Has Tech Destroyed Society? A 25-Year-Old Bet Comes Due
Ever since the world wide web became widespread and people started talking about internet addiction, there has been debate about whether technology was destroying society as we know it. In 1993, two young Harvard University students, Steven Pinker and Lawrence Lessig, had an interesting wager on this topic: If computers were to become as prevalent in American households as telephones by 2000, then Lawrence Lessig would donate $1000 to the charity of Steven Pinker’s choice; if this didn’t happen, then Steven Pinker would donate $1000 to the charity of Lawrence Lessig’s choice.
How the bet came about
In 1994, computer scientist Nicholas Negroponte predicted that within the following decade, the world would have at least a billion more internet users than it did at the time. He bet his fortune on it. If he was wrong, his friend Warren gave him one million dollars. Recently, we saw that happen and now Warren is giving Nick that check for a total of one million dollars.
Both of these men have been involved in some pretty incredible projects over their careers. For example, Warren Buffet who is famous for being one of if not THE most successful investors in modern history and one of the world’s richest men also happens to own one of America’s largest newspapers – The Buffalo News. Nick Negroponte on the other hand is a founder of OLPC (One Laptop Per Child) and he’s been heavily involved with MIT Media Lab since its conception – which could be seen as a sort of think tank within academia.
Negroponte is also known for his books that discuss how technology can better society, specifically Being Digital, and his most recent book which was on Kickstarter – titled On Innovation.
What was predicted in 1993
It would be nice if the bet’s takeaways were as downbeat as their early 1993 scenario. But it is a shame that most of the predictions in that era have been borne out, sometimes in spectacular fashion. Predictions like: An unprecedented flow of information is eroding people’s attention spans, deepening their skepticism about what they read and hear from news sources, and making them more susceptible to falsehoods. The rise of false news on Facebook; Brexit; Trump’s continuing incursion into Western society via social media — are all cases where facts can now be continually disputed or dismissed. Facts themselves no longer hold the weight they once did.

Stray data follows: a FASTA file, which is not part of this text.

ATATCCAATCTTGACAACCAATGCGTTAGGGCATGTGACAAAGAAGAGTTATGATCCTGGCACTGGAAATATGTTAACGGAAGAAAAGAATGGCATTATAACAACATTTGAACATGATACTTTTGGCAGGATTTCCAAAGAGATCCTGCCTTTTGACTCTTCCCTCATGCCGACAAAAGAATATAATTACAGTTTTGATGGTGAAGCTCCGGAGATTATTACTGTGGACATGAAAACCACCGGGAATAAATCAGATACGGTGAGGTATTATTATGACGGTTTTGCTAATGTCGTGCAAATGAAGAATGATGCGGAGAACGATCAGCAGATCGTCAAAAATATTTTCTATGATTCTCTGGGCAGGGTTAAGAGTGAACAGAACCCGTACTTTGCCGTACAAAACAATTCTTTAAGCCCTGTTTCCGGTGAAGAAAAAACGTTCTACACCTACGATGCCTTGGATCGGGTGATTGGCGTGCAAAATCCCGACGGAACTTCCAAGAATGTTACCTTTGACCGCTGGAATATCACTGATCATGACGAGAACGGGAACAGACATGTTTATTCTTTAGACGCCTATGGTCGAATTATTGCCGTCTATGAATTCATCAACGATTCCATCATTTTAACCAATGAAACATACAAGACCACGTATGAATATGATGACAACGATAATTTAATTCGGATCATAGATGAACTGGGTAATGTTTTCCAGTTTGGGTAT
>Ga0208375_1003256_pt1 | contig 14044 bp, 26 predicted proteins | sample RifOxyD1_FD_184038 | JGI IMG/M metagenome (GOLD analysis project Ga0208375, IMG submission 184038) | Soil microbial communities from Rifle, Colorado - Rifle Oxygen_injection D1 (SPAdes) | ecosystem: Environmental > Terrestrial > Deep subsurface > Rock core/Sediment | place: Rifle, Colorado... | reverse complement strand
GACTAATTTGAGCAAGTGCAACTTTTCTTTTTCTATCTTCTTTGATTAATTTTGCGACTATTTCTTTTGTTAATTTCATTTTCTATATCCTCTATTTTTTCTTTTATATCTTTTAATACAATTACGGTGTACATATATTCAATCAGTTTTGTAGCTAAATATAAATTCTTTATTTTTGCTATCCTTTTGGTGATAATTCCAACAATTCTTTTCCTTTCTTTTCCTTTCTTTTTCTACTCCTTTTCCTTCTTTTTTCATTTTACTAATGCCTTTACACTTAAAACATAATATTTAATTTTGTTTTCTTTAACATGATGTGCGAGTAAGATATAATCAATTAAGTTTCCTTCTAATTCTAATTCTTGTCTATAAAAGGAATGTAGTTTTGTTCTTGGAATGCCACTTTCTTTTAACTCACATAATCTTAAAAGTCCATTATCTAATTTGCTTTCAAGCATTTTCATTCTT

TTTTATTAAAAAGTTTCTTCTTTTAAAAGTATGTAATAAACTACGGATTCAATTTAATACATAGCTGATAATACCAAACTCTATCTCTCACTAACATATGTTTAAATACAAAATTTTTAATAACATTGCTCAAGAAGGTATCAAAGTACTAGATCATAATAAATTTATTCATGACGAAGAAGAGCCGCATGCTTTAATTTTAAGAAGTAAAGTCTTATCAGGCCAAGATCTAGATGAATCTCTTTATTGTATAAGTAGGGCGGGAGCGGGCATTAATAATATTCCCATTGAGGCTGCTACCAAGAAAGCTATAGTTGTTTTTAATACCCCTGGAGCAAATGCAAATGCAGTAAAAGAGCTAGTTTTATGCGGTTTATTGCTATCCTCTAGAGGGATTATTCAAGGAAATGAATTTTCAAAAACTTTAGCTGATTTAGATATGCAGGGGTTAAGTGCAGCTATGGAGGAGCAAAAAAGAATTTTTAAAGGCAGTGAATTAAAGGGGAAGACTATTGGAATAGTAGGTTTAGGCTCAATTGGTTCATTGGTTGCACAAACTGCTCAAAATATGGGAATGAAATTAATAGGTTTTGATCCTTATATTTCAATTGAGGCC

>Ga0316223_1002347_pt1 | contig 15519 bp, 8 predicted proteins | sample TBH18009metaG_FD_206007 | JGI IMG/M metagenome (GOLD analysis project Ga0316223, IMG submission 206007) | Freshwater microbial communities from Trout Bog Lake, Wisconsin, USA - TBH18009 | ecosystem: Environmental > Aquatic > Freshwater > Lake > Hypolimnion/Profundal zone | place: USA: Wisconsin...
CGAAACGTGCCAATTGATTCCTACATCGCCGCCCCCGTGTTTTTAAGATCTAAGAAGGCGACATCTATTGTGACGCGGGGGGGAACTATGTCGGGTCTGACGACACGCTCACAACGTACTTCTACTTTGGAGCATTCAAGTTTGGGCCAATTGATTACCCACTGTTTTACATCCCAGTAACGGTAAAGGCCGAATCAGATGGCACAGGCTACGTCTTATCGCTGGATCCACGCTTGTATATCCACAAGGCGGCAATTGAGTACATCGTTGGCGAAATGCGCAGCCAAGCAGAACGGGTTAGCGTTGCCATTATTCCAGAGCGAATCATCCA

What has happened since then
Is this yet another financial bubble about to burst or is it a sign of a new era for our world? Here’s the background: in 1994, as the Internet was starting to become an integral part of society, there was a public debate between two economists–Robert J. Shiller and George Akerlof–over whether the technology would destroy society. Shiller thought it would, while Akerlof disagreed. They made a bet that in ten years’ time, if there were any major economic disruption due to information technology, then the economist who had lost the bet would buy the winner expensive champagne–1980 Lafite Rothschild.
Where are we now and what do we do now
In his book The World is Flat, Thomas Friedman recounts a wager between two pundits – Nicholas Negroponte and George Gilder. Negroponte predicted the internet would lead to a future of individual prosperity and freedom for everyone, in contrast to Gilder’s dystopian version of computerless communism. The wager was that one of them had to take a shot every time the internet went down for more than half an hour, but this has never happened. George Gilder probably doesn’t have to keep up with his end of the bet anymore, but it’s not because he lost. It’s because we all did.
And what does this mean for our current social upheaval? What does it mean for climate change or inequality or job automation or any other global challenge where we’re about to see things shift faster than ever before? What does it mean when democracy suddenly seems fragile or when we read reports about US intelligence agencies’ potential use of a technique called deepfakes – which makes someone look like they’re saying something they didn’t say, even inventing new words in the process – on American citizens? How do we figure out what matters and how do we know who should solve our problems if technology is already solving so many others? Maybe the question isn’t whether technology has destroyed society: maybe the question is whether society can destroy technology.
Opinion about whether this has happened or not
Some argue that the answer is yes. This is because we have all come to depend on technology and become more disengaged from human contact. With more people on their phones, social media, or playing video games, some might say there is not much else to do. But what about interacting with real people? There are also those who don’t see any change in society at all. Many people still go out and experience the world in person with their friends or family. In my opinion, it has not killed society but it has created a unique effect that has impacted many aspects of our lives which in turn affects society as a whole.
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